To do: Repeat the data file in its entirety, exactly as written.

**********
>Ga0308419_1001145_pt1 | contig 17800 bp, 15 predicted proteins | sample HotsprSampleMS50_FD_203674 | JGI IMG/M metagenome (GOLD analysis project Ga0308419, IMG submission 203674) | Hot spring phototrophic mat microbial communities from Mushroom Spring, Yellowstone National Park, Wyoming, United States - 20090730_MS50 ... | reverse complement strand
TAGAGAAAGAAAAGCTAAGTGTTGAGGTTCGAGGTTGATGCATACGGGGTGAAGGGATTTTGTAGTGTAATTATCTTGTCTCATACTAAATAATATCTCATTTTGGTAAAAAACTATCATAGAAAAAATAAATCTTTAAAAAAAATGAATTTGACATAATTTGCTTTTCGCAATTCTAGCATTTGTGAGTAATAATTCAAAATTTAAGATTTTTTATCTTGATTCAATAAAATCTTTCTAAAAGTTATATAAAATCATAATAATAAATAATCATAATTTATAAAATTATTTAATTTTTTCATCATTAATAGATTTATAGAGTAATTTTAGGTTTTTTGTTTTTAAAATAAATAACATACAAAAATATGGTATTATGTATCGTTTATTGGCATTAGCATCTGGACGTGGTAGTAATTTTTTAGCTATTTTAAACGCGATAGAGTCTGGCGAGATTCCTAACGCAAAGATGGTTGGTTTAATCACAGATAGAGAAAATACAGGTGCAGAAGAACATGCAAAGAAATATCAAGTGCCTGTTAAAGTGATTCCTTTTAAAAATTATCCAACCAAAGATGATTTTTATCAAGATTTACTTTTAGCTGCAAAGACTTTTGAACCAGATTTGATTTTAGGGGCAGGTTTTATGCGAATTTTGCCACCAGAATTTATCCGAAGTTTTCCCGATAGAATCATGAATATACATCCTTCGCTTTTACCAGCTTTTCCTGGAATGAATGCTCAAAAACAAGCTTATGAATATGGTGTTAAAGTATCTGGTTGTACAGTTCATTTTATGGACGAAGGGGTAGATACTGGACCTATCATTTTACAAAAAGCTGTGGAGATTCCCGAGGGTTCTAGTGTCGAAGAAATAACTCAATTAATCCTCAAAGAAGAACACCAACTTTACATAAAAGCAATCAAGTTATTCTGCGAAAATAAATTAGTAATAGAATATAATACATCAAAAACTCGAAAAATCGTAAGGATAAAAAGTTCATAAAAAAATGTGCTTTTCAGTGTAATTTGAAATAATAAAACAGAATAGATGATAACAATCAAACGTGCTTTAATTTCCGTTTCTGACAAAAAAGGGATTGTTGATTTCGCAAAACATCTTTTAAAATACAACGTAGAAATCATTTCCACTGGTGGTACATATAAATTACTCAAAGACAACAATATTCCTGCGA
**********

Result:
>Ga0308419_1001145_pt1 | contig 17800 bp, 15 predicted proteins | sample HotsprSampleMS50_FD_203674 | JGI IMG/M metagenome (GOLD analysis project Ga0308419, IMG submission 203674) | Hot spring phototrophic mat microbial communities from Mushroom Spring, Yellowstone National Park, Wyoming, United States - 20090730_MS50 ... | reverse complement strand
TAGAGAAAGAAAAGCTAAGTGTTGAGGTTCGAGGTTGATGCATACGGGGTGAAGGGATTTTGTAGTGTAATTATCTTGTCTCATACTAAATAATATCTCATTTTGGTAAAAAACTATCATAGAAAAAATAAATCTTTAAAAAAAATGAATTTGACATAATTTGCTTTTCGCAATTCTAGCATTTGTGAGTAATAATTCAAAATTTAAGATTTTTTATCTTGATTCAATAAAATCTTTCTAAAAGTTATATAAAATCATAATAATAAATAATCATAATTTATAAAATTATTTAATTTTTTCATCATTAATAGATTTATAGAGTAATTTTAGGTTTTTTGTTTTTAAAATAAATAACATACAAAAATATGGTATTATGTATCGTTTATTGGCATTAGCATCTGGACGTGGTAGTAATTTTTTAGCTATTTTAAACGCGATAGAGTCTGGCGAGATTCCTAACGCAAAGATGGTTGGTTTAATCACAGATAGAGAAAATACAGGTGCAGAAGAACATGCAAAGAAATATCAAGTGCCTGTTAAAGTGATTCCTTTTAAAAATTATCCAACCAAAGATGATTTTTATCAAGATTTACTTTTAGCTGCAAAGACTTTTGAACCAGATTTGATTTTAGGGGCAGGTTTTATGCGAATTTTGCCACCAGAATTTATCCGAAGTTTTCCCGATAGAATCATGAATATACATCCTTCGCTTTTACCAGCTTTTCCTGGAATGAATGCTCAAAAACAAGCTTATGAATATGGTGTTAAAGTATCTGGTTGTACAGTTCATTTTATGGACGAAGGGGTAGATACTGGACCTATCATTTTACAAAAAGCTGTGGAGATTCCCGAGGGTTCTAGTGTCGAAGAAATAACTCAATTAATCCTCAAAGAAGAACACCAACTTTACATAAAAGCAATCAAGTTATTCTGCGAAAATAAATTAGTAATAGAATATAATACATCAAAAACTCGAAAAATCGTAAGGATAAAAAGTTCATAAAAAAATGTGCTTTTCAGTGTAATTTGAAATAATAAAACAGAATAGATGATAACAATCAAACGTGCTTTAATTTCCGTTTCTGACAAAAAAGGGATTGTTGATTTCGCAAAACATCTTTTAAAATACAACGTAGAAATCATTTCCACTGGTGGTACATATAAATTACTCAAAGACAACAATATTCCTGCGA